Is a criminal conspiracy going on in plain sight? Major banks and investment firms are conspiring with radical environmentalists to deny lending and investments to fossil fuel companies—jeopardizing our economy, energy future, and the rule of law.
A new white paper from Ambassador C. Boyden Grey for the Texas Public Policy Foundation’s Life:Powered project exposes, for the first time, the legal reasons that environmental, social, and governance (ESG) investing isn’t just harmful to our economy and energy industry—it’s likely criminal collusion.
A free market is no longer free when the major financial players are colluding—not behind the scenes but out in the open—to gut politically targeted businesses while forcing dollars into their own “green” investments. That’s exactly what’s happening on Wall Street with the rise of ESG investing. Energy companies that don’t toe the line on progressive pet projects risk losing access to capital and even having existing contracts terminated. It’s happening all over the country, as companies from The North Face to BlackRock are boycotting fossil fuels and as shady shareholder tactics are being used to take over oil companies.
These cartel-like tactics are a flagrant violation of longstanding federal antitrust laws. Corporations are legally barred from engaging in group boycotts. These rules were set into place to protect consumers from conspiracies to manipulate prices, constrain competition, and create politically or socially favored companies that limit consumer choice.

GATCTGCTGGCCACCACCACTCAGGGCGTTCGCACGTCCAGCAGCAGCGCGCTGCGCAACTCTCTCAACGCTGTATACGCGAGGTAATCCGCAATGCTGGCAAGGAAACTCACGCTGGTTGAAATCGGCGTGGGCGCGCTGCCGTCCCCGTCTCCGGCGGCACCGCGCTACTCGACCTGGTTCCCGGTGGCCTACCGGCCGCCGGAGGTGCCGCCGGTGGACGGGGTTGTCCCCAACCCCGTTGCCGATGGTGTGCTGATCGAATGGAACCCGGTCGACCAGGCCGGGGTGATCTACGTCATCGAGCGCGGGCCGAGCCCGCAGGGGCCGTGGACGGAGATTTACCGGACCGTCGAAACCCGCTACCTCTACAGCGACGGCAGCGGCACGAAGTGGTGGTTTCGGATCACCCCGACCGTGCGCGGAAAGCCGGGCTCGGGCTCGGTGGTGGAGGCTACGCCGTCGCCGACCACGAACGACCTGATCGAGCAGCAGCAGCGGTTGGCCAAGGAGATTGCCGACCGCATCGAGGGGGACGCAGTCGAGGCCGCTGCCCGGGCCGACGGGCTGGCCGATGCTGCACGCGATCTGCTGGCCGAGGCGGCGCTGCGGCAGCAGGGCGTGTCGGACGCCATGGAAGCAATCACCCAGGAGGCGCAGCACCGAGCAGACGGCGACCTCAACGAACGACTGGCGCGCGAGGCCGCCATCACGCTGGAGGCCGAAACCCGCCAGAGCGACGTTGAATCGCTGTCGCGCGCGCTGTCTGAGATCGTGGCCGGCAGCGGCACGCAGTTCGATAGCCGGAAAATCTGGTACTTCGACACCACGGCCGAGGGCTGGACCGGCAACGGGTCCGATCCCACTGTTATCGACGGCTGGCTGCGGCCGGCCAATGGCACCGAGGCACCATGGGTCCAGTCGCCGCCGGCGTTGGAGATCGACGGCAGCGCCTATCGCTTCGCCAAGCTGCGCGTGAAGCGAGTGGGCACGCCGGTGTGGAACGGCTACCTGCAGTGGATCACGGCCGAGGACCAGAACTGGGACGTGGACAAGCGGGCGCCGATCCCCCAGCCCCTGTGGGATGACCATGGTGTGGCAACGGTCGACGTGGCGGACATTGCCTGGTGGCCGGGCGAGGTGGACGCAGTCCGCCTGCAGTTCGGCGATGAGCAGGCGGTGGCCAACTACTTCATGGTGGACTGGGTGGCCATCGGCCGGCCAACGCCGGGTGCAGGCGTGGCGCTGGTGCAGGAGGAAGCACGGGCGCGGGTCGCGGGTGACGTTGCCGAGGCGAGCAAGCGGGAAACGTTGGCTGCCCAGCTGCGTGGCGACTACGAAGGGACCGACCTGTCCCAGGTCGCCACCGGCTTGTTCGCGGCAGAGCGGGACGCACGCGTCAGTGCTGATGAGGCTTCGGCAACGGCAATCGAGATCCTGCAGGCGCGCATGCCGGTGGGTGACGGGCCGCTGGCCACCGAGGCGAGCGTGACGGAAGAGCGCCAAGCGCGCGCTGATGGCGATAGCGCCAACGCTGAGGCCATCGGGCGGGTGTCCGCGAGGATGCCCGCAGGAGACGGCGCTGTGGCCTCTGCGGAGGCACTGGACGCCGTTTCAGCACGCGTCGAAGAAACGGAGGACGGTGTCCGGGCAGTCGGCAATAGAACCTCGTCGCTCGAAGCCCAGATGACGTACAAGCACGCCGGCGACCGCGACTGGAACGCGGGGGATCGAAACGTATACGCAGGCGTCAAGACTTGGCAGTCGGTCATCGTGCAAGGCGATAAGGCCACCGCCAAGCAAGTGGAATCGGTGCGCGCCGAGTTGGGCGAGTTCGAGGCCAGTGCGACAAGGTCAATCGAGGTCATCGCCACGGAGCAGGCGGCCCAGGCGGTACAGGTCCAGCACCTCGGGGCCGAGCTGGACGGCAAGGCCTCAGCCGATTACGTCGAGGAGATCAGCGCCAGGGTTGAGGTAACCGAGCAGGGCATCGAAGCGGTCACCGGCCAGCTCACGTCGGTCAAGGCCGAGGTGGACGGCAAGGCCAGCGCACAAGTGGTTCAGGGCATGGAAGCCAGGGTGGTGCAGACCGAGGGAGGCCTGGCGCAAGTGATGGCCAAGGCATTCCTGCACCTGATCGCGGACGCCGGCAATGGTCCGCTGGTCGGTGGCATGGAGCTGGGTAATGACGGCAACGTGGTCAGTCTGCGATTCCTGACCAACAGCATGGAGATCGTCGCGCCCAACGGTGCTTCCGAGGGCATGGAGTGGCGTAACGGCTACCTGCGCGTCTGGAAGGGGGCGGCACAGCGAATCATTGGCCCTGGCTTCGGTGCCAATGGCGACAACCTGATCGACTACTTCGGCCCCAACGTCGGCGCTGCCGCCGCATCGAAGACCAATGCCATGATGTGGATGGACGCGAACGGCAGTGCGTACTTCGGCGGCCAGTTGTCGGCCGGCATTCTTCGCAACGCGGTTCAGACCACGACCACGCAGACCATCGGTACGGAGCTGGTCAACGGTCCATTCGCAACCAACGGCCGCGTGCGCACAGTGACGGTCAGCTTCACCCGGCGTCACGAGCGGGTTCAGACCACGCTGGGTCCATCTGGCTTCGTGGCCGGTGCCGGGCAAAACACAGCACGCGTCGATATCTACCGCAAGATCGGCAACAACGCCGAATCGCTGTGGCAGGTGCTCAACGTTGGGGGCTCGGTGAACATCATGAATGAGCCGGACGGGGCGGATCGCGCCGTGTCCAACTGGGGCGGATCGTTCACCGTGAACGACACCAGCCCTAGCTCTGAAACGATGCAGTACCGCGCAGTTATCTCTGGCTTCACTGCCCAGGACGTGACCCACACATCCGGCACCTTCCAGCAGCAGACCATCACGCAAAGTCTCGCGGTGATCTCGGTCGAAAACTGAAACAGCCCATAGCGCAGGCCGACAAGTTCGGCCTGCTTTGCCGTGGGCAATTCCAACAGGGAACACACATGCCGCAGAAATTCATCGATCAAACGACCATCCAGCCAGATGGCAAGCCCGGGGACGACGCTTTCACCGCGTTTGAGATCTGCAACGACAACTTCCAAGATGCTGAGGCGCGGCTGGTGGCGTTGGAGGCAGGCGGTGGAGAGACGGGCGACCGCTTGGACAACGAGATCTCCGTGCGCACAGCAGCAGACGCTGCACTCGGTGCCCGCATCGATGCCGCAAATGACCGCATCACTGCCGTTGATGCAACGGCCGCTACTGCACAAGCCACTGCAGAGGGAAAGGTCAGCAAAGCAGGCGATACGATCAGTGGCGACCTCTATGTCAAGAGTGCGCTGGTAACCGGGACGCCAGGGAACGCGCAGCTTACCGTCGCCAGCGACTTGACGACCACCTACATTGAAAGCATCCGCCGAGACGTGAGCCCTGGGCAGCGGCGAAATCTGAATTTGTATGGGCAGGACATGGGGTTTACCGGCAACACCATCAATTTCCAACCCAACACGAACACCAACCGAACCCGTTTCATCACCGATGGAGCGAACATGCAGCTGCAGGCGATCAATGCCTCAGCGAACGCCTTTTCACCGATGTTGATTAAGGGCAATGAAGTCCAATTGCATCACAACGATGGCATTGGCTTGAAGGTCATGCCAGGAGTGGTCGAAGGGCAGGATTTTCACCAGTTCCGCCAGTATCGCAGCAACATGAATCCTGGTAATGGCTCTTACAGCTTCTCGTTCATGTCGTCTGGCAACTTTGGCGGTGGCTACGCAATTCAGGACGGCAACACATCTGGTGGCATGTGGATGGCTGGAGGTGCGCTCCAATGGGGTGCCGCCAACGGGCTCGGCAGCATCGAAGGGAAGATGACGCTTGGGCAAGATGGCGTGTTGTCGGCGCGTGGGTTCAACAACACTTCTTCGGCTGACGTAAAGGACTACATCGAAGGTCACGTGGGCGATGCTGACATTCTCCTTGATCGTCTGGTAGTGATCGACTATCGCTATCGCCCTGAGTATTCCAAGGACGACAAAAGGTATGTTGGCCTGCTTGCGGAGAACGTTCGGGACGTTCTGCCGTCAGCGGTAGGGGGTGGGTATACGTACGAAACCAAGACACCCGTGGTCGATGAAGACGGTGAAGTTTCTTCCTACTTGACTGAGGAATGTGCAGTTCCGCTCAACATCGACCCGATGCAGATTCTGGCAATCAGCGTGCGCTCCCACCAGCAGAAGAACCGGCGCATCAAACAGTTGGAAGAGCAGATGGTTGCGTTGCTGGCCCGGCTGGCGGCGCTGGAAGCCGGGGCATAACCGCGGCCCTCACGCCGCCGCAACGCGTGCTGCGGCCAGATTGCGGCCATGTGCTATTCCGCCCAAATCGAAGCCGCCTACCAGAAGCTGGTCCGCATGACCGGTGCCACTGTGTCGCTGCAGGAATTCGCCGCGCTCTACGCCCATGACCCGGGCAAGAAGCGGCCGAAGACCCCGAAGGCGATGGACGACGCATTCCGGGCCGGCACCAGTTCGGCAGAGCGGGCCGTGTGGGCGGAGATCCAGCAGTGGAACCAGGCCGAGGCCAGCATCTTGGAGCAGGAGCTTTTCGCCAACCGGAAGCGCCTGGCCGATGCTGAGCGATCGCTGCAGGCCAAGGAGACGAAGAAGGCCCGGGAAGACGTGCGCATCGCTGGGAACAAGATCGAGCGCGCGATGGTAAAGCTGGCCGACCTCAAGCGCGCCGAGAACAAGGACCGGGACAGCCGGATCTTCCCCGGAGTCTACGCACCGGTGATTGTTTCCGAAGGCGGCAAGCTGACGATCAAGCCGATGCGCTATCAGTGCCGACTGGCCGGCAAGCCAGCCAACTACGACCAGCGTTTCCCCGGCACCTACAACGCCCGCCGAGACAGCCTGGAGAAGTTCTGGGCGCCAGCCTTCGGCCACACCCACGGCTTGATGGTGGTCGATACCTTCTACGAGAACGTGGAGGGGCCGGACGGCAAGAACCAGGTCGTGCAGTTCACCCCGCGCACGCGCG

The worst part of all this? Even the most powerful financial mob could never actually succeed at eliminating fossil fuels—only at driving up prices and sending production overseas. It’s a power grab with no net gain.
No matter how vicious the media narrative on climate change becomes, we won’t stop needing affordable, reliable energy. Even after decades of multibillion-dollar subsidies intended to take renewable energy mainstream, the share of our energy provided by fossil fuels dipped from 80 percent to—wait for it—79 percent. All that expense, borne by the taxpayers, did next to nothing to improve renewable technology.
Faced with the possibility of losing access to capital and even having existing contracts canceled, many responsible American energy producers, especially small and medium-sized businesses without the vast resources of major oil companies, face the threat of going out of business altogether as banks increasingly refuse to serve the energy industry.
Unfortunately, this will drive energy production overseas, where environmental standards are lax. Not only will weakening America’s energy dominance result in higher energy costs and a weaker stance in the global balance of power, ironically, the long-term result of ESG collusion will be more harmful air pollution and more carbon dioxide emissions—the opposite of environmentalists’ stated goal of protecting the planet.
Energy producers shouldn’t have to apologize for existing. Instead, we should be celebrating the role of responsibly produced American oil, natural gas, and clean coal in protecting our environment, improving our quality of life, and fighting poverty all over the world.
ESG investing, which could be a useful tool for individuals to make informed choices about their investments, has instead become a wrecking ball that could destroy entire industries.
The un-American agenda of the climate cartel is an affront to the principles of liberty that founded our country.
Free markets are essential to a free society. State attorneys general, the Federal Trade Commission, and the Department of Justice should act swiftly to prosecute corporations conspiring to restrain trade to the fullest extent of the law and protect the American people from the collateral damage of this criminal collusion.
The Honorable Jason Isaac is director of Life:Powered, a national initiative of the Texas Public Policy Foundation to raise America’s energy IQ. He previously served four terms in the Texas House of Representatives.
Views expressed in this article are the opinions of the author and do not necessarily reflect the views of The Epoch Times.